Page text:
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  17. Nikk Effingham (2010). The Metaphysics of Groups. Philosophical Studies 149 (2):251 - 267.
    If you are a realist about groups (e.g. religious institutions, football teams, the Mafia etc.) there are three main theories of what to identify groups with. I offer reasons for thinking that two of those theories (groups as sui generis entities and groups as mereological fusions) fail to meet important desiderata. The third option is to identify groups with sets, which meets all of the desiderata if only we take care over which sets they are identified with. I then canvass (...)
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  18. Nikk Effingham (2009). Persistence and Identity. In Robin Le Poidevin (ed.), The Routledge Companion to Metaphysics. Routledge. 296.
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  19. Nikk Effingham (2009). Persistence, Composition, and Identity. In Robin Le Poidevin (ed.), The Routledge Companion to Metaphysics. Routledge.
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  20. Nikk Effingham (2009). Universalism, Vagueness and Supersubstantivalism. Australasian Journal of Philosophy 87 (1):35 – 42.
    Sider has a favourable view of supersubstantivalism (the thesis that all material objects are identical to the regions of spacetime that they occupy). This paper argues that given supersubstantivalism, Sider's argument from vagueness for (mereological) universalism fails. I present Sider's vagueness argument (§§II-III), and explain why - given supersubstantivalism - some but not all regions must be concrete in order for the argument to work (§IV). Given this restriction on what regions can be concrete, I give a reductio of Sider's (...)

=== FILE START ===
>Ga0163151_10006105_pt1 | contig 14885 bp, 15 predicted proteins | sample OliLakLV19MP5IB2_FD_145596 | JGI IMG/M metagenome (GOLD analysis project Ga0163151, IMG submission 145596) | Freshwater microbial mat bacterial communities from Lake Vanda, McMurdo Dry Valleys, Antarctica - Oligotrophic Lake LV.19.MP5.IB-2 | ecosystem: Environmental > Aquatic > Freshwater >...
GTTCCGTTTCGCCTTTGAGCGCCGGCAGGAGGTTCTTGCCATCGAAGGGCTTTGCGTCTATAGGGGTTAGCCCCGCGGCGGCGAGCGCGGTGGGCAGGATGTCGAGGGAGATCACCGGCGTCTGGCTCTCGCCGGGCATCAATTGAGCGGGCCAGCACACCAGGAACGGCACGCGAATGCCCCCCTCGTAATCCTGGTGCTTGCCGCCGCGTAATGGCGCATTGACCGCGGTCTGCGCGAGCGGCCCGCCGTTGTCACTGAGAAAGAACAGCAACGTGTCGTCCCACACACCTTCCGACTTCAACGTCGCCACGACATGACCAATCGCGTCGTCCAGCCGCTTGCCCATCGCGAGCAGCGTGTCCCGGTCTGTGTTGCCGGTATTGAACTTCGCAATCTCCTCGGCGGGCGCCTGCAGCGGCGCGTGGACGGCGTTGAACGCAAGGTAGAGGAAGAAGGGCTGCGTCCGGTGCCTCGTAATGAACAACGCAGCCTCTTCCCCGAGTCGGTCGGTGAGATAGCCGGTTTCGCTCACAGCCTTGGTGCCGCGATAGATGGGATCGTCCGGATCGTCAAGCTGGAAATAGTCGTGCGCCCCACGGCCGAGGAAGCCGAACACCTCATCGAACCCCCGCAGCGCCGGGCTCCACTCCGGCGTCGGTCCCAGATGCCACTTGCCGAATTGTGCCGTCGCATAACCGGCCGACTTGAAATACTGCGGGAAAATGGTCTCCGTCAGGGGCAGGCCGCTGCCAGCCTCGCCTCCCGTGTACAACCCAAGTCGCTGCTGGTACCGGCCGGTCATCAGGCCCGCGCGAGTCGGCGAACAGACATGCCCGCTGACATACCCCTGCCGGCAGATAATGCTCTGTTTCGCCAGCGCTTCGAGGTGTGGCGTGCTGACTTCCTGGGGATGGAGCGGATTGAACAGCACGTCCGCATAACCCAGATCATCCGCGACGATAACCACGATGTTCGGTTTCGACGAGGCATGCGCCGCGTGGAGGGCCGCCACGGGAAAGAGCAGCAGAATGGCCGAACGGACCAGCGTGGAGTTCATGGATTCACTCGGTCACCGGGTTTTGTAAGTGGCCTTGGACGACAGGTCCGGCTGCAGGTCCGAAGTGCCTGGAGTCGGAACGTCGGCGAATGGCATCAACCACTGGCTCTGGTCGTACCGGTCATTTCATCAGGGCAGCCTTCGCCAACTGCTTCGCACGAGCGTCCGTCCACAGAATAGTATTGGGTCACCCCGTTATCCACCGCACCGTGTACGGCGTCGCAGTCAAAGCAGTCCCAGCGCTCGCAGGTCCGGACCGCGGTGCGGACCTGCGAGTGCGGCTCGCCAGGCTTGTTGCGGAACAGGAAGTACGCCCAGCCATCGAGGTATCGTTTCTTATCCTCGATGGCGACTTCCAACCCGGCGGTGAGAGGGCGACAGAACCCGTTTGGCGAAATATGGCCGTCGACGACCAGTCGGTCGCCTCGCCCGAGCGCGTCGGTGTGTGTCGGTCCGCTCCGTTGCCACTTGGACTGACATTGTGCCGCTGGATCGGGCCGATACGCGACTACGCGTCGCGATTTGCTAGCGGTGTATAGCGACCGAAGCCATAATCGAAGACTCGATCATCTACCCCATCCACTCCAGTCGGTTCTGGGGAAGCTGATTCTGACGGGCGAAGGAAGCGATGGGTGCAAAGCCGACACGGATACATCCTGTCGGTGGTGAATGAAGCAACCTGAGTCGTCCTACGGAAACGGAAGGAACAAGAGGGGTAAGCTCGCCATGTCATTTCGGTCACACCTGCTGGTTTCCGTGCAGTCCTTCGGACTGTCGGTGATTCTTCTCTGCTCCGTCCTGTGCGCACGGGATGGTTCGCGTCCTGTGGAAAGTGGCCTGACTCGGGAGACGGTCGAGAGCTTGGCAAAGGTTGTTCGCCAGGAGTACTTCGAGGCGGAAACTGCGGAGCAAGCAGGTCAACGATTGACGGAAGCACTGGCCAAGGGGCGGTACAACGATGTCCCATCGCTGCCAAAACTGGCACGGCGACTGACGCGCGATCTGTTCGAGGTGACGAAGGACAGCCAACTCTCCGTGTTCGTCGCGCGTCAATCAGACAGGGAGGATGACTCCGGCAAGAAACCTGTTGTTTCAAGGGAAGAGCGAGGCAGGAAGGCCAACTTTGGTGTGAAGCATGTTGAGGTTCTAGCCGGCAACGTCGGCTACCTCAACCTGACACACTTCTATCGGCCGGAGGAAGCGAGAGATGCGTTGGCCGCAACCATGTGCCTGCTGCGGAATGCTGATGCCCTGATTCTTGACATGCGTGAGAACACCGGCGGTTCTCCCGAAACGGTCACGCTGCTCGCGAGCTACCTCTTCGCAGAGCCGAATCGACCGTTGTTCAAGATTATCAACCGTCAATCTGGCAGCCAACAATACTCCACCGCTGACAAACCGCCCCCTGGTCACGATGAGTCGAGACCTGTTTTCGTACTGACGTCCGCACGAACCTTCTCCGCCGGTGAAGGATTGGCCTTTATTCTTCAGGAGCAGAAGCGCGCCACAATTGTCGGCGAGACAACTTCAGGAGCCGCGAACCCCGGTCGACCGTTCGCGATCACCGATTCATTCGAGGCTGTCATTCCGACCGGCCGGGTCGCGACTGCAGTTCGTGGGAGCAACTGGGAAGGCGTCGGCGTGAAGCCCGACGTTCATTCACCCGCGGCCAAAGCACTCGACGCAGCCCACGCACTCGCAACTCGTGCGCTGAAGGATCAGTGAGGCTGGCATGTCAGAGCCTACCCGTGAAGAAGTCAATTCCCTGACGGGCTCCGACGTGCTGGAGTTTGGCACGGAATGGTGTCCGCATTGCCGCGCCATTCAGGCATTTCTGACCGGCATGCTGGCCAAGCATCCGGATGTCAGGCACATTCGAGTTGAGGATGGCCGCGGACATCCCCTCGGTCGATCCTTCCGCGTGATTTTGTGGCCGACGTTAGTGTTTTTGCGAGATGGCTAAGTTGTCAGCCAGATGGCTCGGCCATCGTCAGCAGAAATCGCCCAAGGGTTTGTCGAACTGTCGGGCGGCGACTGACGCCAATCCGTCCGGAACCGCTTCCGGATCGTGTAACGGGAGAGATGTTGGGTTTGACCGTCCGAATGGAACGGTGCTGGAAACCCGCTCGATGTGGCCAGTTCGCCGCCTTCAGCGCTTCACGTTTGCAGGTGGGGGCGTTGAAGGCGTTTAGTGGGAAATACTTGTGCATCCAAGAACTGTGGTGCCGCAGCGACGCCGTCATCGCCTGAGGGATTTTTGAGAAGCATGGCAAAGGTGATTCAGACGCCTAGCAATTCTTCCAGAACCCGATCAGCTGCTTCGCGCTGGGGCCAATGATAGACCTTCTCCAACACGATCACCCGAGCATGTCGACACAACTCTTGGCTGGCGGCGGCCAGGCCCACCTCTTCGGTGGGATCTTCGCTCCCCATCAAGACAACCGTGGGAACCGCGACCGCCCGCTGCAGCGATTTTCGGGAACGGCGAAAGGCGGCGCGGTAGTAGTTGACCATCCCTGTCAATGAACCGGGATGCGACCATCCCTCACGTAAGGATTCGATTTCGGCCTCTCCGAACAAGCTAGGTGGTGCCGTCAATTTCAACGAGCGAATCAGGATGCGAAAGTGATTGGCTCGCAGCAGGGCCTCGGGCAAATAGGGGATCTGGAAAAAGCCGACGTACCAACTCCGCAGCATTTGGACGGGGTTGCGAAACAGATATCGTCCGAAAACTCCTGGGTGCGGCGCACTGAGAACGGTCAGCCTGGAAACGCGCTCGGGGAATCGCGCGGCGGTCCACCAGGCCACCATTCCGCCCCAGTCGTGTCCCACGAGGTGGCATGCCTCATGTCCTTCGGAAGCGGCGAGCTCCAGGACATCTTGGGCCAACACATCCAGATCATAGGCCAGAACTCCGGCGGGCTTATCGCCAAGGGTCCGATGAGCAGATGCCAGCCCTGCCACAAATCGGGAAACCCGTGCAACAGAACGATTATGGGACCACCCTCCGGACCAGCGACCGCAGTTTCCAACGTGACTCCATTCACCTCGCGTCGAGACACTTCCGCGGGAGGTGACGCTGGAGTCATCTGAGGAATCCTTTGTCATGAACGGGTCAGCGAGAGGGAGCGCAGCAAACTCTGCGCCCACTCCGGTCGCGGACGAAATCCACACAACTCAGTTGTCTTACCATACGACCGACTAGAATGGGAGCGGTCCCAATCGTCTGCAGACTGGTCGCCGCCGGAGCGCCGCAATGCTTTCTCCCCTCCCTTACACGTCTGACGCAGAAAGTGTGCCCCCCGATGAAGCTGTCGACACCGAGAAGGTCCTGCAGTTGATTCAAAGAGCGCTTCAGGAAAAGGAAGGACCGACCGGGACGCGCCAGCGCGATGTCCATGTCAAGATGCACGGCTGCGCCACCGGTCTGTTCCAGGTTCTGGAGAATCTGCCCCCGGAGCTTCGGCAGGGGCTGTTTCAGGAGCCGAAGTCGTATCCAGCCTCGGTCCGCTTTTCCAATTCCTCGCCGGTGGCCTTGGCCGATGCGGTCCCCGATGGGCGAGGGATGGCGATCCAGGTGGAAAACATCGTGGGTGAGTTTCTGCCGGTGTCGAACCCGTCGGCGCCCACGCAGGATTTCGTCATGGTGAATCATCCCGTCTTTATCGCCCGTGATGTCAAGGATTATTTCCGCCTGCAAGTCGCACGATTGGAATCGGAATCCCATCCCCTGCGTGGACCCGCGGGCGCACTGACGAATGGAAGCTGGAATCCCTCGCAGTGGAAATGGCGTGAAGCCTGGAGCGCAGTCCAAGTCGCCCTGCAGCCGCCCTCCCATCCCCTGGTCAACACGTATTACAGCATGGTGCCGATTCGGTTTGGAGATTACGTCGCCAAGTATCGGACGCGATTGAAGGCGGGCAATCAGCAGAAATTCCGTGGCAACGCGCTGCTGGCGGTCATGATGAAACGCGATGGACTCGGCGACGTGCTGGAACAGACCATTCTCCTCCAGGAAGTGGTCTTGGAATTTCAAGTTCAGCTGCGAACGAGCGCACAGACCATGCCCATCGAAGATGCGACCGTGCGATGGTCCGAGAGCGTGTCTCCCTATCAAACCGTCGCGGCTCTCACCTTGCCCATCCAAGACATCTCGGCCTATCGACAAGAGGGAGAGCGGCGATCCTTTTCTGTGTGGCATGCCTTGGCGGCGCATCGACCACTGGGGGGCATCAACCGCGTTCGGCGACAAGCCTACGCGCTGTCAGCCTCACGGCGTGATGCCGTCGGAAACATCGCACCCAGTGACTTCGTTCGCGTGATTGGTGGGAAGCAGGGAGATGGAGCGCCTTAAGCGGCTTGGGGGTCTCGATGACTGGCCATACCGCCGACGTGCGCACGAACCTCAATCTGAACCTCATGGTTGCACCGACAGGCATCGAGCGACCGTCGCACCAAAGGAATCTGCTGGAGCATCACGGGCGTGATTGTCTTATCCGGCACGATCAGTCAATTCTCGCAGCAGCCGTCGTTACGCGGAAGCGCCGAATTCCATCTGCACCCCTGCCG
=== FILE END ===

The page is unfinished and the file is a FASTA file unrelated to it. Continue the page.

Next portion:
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  21. Nikk Effingham & Joseph Melia (2007). Endurantism and Timeless Worlds. Analysis 67 (294):140–147.
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  22. Nikk Effingham & Jon Robson (2007). A Mereological Challenge to Endurantism. Australasian Journal of Philosophy 85 (4):633 – 640.
    In this paper, we argue that time travel is problematic for the endurantist. For it appears to be possible, given time travel, to construct a wall out of a single time travelling brick. This commits the endurantist to one of the following: (a) the wall is composed of the time travelling brick many times over; (b) the wall does not in fact exist at all; (c) the wall is identical to the brick. We argue that each of these options is (...)